1. Conclusion

The vegetal diversity in the studied area presented a consequent chemical diversity, available for animals as fed in grazing or in housing conditions. These substances, mainly essential oils, may be used for their antimicrobial actions to improve animal health and performances. In this connection, in vitro studies are currently carried out in our laboratory.

 

  1. References

Abidi Wannes, W., Mhamdi, B., Sriti, Z., Ben Jemia, M., Ouchikh, O., Hamdaoui, G., Kchouk, M.E., Marzouk, B. (2010) Antioxidant activities of essential oils and methanolic extracts from myrtle (Myrtus communis var italic L.) leaf, steam and flower. Food Chem toxicol. 12, 1362-1370.

Adams, R.P. (2001) Identification of essential oil components by gaschromatography/quadrupole mass spectroscopy. Allured, Carol Stream, IL, USA.

Agostini-Costa, T. D. S., Silveira, D., Bizzo, H. R., Gimenes, M. A., Vieira, R. F. (2012). Secondary Metabolites. INTECH Open Access Publisher.

BG Chimie, 2002. Toxicological evaluation n°: 259 Thymol 06/2000. http://www.bgrci.de/fileadmin/BGRCI/Downloads/DL_Praevention/Fachwissen/Gefahrstoffe/TOXIKOLOGISCHE_BEWERTUNGEN/Bewertungen/ToxBew259-E.pdf

Baser, K.H.C., Buchbaurer, G. (2010) Handbook of Essential Oils: Science, Technology, and Applications. CRC Press, Taylor and Fransis Group. USA. International Standard Book Number: 978-1-4200-6315-8

Bakkali, F., Averbeck, S., Averbeck, D., Idaomar, M. (2008) Biological effect of essential oil- a review. Food chem toxicol. 46, 446-475.

Benchaar, C., Calsamiglia, S., Chaves, A.V., Fraser, G.R., Colombatto, D., Mcallister, T.A., Beauchemin K.A. (2008) A review of plant-derived essential oils in ruminant nutrition and production. Anim Feed Sci Technol. 145, 209–228.

Chalchat, J.C., Garry, R.F., Michet, A. (1998) Essential oils of Myrtle (Myrtus communis L.) of the Miterranean littoral. J Essent Oil Res. 10, 613–617.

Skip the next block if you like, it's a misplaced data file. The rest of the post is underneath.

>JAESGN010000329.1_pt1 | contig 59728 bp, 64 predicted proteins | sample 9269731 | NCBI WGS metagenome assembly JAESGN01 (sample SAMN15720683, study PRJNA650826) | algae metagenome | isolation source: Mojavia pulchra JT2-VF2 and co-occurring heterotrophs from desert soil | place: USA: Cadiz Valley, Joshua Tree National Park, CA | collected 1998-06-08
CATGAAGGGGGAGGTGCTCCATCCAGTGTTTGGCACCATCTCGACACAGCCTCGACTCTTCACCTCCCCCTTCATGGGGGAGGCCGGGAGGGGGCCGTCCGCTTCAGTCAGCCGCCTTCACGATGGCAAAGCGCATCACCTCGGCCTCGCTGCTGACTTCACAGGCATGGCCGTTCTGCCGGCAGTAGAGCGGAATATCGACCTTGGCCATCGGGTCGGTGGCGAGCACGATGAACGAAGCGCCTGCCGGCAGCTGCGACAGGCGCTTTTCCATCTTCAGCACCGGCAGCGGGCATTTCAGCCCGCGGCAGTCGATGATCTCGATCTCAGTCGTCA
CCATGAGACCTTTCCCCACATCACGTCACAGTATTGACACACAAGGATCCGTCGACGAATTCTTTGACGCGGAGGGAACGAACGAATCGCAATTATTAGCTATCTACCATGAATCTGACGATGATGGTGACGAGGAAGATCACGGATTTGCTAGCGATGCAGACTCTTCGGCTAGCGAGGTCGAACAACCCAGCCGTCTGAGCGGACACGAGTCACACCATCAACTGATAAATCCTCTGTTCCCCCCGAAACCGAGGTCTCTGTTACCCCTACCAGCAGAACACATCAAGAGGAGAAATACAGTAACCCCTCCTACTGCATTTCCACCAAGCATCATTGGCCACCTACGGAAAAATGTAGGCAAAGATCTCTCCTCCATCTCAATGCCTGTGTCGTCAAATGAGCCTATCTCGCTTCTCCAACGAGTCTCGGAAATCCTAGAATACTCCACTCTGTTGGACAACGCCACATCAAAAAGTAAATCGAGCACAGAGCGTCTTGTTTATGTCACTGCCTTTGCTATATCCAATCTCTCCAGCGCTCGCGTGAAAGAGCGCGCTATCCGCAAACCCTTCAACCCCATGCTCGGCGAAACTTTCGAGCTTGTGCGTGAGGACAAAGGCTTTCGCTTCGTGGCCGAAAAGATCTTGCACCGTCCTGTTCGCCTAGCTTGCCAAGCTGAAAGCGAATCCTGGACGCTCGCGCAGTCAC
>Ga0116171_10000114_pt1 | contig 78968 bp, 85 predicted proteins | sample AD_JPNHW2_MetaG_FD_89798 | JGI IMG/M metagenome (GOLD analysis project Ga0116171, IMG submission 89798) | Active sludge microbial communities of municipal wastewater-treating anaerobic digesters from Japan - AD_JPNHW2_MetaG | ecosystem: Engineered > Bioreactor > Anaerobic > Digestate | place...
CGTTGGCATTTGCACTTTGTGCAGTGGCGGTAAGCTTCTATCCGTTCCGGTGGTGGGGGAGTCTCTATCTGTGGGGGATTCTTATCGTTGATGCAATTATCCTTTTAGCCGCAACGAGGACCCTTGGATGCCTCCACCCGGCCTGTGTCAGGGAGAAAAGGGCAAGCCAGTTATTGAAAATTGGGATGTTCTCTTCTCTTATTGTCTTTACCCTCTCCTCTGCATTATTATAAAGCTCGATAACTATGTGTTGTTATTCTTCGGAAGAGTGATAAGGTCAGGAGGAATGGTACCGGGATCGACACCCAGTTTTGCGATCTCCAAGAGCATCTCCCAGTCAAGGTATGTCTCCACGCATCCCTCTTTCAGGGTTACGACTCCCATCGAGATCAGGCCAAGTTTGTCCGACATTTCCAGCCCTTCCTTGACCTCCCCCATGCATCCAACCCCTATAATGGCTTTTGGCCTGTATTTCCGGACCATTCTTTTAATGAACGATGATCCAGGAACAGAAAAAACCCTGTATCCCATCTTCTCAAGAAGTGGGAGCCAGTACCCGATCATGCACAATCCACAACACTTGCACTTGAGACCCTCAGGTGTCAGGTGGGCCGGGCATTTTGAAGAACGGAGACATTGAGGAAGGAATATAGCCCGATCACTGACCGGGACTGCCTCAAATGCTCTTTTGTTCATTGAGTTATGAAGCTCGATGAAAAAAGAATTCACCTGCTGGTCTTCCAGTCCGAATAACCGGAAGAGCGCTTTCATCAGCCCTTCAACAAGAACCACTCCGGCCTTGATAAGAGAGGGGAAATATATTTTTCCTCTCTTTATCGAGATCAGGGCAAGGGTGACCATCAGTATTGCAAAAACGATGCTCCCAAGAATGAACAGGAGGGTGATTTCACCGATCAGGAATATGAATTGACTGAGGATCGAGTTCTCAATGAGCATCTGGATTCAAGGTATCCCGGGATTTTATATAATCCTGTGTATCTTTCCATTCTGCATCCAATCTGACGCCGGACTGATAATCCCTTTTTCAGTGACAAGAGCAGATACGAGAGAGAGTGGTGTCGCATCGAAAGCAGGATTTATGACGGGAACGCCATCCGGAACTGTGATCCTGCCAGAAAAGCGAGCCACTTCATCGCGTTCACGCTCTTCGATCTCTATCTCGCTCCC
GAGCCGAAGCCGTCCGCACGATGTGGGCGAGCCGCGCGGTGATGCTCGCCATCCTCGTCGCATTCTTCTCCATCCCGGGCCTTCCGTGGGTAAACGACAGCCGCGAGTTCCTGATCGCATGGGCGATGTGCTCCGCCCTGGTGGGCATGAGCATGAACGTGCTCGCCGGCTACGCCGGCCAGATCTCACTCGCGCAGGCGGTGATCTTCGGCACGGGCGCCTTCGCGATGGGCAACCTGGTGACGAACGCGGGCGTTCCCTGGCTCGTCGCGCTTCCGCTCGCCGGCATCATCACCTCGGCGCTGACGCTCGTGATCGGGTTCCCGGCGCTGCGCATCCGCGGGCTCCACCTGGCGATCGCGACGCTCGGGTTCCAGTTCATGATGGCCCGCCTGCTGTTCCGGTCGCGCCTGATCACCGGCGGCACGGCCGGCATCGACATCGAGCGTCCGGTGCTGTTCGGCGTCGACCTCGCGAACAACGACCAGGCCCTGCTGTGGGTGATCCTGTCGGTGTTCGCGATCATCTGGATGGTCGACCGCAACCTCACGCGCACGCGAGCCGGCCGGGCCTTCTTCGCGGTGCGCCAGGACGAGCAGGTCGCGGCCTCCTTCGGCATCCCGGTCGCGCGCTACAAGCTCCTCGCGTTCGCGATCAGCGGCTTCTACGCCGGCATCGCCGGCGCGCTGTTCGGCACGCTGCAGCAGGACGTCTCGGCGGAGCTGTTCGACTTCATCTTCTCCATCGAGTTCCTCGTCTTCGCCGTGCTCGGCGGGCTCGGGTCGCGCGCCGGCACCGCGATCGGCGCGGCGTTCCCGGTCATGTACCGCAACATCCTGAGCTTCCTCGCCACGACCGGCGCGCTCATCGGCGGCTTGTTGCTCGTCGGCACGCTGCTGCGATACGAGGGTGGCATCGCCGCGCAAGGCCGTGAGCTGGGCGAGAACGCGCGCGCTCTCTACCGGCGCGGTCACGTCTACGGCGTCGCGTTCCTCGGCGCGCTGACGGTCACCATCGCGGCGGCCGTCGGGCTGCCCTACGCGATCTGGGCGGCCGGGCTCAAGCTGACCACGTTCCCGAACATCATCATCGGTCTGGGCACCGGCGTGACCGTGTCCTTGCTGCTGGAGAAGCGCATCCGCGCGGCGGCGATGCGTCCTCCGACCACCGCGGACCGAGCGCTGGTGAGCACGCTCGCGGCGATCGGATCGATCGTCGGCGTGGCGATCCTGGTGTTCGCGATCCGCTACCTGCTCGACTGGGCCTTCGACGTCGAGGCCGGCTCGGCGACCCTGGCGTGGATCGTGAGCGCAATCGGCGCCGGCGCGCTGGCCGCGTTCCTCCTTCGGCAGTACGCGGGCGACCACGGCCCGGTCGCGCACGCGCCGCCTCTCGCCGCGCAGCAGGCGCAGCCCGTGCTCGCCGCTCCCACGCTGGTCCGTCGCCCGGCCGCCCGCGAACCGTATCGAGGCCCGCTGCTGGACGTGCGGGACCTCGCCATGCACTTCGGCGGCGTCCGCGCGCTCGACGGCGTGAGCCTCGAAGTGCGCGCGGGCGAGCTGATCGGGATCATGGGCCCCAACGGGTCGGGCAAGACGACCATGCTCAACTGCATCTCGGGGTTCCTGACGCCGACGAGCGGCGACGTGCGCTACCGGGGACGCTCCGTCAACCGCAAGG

Celiktas, O.Y., Kocabas, E.E.H., Bedir, E., Sukan, F.V., Ozek, T., Baser, K.H.C. (2007) Antimicrobial activities of methanol extracts and essential oils of Rosmarinus officinalis, depending on location and seasonal variations. Food Chem. 100, 553-559.

Chimal-Valencia, O., Robau-Sánchez, A., Collins-Martínez, V., Aguilar-Elguézabal, A. (2004) Ion exchange resins as catalyst for the isomerization of α-pinene to camphene. Bioresource Technol.93:2, 119–123.

Dewanto, V., Wu, X., Adom, K., Liu, R.H. (2002). Thermal processing enhances the nutritional value of tomatoes by increasing total antioxidant activity. J Agric Food Chem. 50, 3010–3014.

Eghdami, A., Eizadi, M., Sadegli, F. (2013) Polyphenolic content and antioxidant activity of hydroalcoholic and alcoholic extract of Thymus vulgaris. J Biol Env Sci. 3:5, 94-101.

Francis, G., Kerem, Z., Makkar, H. P., Becker, K. (2002). The biological action of saponins in animal systems: a review. Brit J Nutr. 88(06), 587-605.

Guazzi, E., Maccioni, S., Monti, G., Flamini, G., Cioni P.L., Morelli, I. (2001) Rosmarinus officinalis L., in the gravine of Palagianello (Taranto, south Italy). J essent Oil Res. 13, 231-233 (July/August 2001)